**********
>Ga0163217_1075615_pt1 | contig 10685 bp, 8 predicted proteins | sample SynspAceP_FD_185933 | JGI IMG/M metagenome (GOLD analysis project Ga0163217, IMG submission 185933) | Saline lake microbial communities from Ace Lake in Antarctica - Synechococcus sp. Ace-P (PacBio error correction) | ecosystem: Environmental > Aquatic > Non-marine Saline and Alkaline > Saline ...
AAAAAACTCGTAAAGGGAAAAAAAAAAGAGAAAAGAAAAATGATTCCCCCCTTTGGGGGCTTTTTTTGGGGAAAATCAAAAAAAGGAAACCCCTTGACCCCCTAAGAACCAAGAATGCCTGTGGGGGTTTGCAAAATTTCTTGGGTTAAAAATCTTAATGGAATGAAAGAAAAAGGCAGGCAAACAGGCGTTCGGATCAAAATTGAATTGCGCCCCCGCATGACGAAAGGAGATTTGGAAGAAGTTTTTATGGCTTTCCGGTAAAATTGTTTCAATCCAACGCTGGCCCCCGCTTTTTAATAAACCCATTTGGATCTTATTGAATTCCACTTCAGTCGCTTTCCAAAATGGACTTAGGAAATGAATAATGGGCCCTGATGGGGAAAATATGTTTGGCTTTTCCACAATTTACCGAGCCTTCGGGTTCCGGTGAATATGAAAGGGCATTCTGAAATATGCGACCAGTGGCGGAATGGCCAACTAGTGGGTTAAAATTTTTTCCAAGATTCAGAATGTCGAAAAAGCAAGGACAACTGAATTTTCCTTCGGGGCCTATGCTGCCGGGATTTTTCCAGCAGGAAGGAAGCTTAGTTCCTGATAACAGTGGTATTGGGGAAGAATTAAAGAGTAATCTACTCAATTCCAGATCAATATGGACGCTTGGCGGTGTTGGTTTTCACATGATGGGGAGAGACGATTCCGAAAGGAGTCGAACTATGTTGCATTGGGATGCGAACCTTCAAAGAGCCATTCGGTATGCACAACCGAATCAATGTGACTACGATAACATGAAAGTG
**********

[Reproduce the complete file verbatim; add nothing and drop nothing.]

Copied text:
>Ga0163217_1075615_pt1 | contig 10685 bp, 8 predicted proteins | sample SynspAceP_FD_185933 | JGI IMG/M metagenome (GOLD analysis project Ga0163217, IMG submission 185933) | Saline lake microbial communities from Ace Lake in Antarctica - Synechococcus sp. Ace-P (PacBio error correction) | ecosystem: Environmental > Aquatic > Non-marine Saline and Alkaline > Saline ...
AAAAAACTCGTAAAGGGAAAAAAAAAAGAGAAAAGAAAAATGATTCCCCCCTTTGGGGGCTTTTTTTGGGGAAAATCAAAAAAAGGAAACCCCTTGACCCCCTAAGAACCAAGAATGCCTGTGGGGGTTTGCAAAATTTCTTGGGTTAAAAATCTTAATGGAATGAAAGAAAAAGGCAGGCAAACAGGCGTTCGGATCAAAATTGAATTGCGCCCCCGCATGACGAAAGGAGATTTGGAAGAAGTTTTTATGGCTTTCCGGTAAAATTGTTTCAATCCAACGCTGGCCCCCGCTTTTTAATAAACCCATTTGGATCTTATTGAATTCCACTTCAGTCGCTTTCCAAAATGGACTTAGGAAATGAATAATGGGCCCTGATGGGGAAAATATGTTTGGCTTTTCCACAATTTACCGAGCCTTCGGGTTCCGGTGAATATGAAAGGGCATTCTGAAATATGCGACCAGTGGCGGAATGGCCAACTAGTGGGTTAAAATTTTTTCCAAGATTCAGAATGTCGAAAAAGCAAGGACAACTGAATTTTCCTTCGGGGCCTATGCTGCCGGGATTTTTCCAGCAGGAAGGAAGCTTAGTTCCTGATAACAGTGGTATTGGGGAAGAATTAAAGAGTAATCTACTCAATTCCAGATCAATATGGACGCTTGGCGGTGTTGGTTTTCACATGATGGGGAGAGACGATTCCGAAAGGAGTCGAACTATGTTGCATTGGGATGCGAACCTTCAAAGAGCCATTCGGTATGCACAACCGAATCAATGTGACTACGATAACATGAAAGTG